In 1966, historian Robert Morgan and chemist Don Arseneau were teaching at Xavier Junior College (now Cape Breton University) and wanted a student project for Canada’s Centennial celebration. A few blocks away was the empty and deteriorating St. Patrick’s Church. This stone building in the Pioneer Gothic style is the oldest still-standing Catholic church in Cape Breton. It had served the early Catholics of the area until the building of Sacred Heart, housed the Lebanese Maronite congregation and the Ancient Order of Hibernians, but had been deemed a hazard and was slated for demolition. Dr. Morgan’s history students, impelled by the sad and then-recent razing by fire of Moxham Castle, took it on as a summer project and used shovels and wheelbarrows to clean out crumbled plaster and the debris of years. Experts from the community advised on the restoration and the architecture, and historians Sister Margaret Beaton, Katharine MacLennan, and Hilda Day provided historical context. Old Sydney Society was formed to take ownership of the property, with Don Arseneau, Sister Margaret Beaton, Hilda Day, Katharine McLennan, Robert Morgan, and Sander Muggah as the first Board of Directors.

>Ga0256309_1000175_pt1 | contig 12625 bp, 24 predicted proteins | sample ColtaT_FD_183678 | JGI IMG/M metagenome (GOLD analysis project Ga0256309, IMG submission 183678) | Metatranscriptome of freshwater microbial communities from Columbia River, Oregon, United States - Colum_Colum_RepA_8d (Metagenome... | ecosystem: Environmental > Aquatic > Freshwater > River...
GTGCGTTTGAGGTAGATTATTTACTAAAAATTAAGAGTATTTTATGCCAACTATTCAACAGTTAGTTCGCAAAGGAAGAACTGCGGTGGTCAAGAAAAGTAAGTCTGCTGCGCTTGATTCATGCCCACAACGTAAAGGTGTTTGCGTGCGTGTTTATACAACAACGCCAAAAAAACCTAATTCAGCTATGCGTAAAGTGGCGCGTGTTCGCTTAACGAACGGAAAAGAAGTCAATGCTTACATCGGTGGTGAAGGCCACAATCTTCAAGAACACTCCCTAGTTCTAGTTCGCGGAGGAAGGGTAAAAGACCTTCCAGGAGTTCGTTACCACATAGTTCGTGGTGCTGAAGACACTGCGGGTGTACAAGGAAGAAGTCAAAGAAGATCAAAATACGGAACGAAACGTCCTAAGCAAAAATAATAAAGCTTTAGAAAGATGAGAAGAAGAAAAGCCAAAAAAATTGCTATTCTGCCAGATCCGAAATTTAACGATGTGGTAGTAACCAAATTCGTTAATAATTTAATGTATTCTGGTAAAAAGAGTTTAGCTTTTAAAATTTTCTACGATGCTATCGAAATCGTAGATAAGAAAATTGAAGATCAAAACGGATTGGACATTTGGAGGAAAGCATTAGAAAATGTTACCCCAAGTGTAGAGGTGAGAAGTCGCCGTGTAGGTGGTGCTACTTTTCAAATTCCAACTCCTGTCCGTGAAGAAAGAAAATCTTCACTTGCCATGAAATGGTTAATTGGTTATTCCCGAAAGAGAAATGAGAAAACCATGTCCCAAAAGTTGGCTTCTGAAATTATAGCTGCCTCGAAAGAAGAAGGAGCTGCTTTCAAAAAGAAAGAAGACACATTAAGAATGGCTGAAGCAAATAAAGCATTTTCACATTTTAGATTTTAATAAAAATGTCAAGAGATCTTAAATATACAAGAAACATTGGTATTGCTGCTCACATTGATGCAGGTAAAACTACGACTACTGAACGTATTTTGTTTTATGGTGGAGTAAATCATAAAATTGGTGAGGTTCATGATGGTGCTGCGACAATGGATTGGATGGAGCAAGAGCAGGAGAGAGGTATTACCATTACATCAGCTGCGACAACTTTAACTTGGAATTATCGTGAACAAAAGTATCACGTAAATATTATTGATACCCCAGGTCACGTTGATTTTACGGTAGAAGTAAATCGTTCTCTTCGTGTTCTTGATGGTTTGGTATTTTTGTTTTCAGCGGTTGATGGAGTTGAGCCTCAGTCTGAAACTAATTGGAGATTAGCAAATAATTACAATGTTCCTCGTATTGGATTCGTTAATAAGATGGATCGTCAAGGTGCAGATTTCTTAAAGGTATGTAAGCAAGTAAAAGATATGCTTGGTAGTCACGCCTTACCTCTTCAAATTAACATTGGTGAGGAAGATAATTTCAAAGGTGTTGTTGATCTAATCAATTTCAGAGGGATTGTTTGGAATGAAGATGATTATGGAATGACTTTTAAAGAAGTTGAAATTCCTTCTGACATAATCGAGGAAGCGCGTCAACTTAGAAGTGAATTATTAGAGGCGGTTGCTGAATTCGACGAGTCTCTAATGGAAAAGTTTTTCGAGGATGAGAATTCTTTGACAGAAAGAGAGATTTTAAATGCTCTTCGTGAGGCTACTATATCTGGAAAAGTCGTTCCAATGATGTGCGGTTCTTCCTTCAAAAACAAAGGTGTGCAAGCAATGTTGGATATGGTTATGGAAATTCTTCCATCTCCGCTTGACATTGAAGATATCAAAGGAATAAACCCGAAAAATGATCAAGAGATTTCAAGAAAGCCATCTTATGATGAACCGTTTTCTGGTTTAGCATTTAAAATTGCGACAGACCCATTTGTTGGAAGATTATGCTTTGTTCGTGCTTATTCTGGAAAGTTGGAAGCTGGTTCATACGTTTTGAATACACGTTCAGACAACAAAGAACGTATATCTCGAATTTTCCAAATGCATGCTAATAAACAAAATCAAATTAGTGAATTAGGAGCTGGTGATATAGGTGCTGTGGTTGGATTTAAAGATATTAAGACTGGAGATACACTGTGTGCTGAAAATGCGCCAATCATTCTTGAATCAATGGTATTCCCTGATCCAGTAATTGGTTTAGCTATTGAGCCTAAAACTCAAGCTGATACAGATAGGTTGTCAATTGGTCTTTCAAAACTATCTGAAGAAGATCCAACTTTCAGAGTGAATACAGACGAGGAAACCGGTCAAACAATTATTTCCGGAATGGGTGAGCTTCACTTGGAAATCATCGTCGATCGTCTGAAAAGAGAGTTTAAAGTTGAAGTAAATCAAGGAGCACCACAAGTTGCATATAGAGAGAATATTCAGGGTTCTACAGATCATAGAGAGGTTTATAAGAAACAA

The Society went on to purchase and restore Cossit House and turn it into a museum, erect monuments in the North End, take ownership of Jost House, help preserve the former Lyceum Theatre, work with the municipality to declare the North End a heritage district, save the Liscomb House, and to repurpose the former Bank of Montreal building, now the centre of operations for the Old Sydney Society. Today, the Society is a leading force in engaging the entire community in the appreciation of Sydney’s heritage.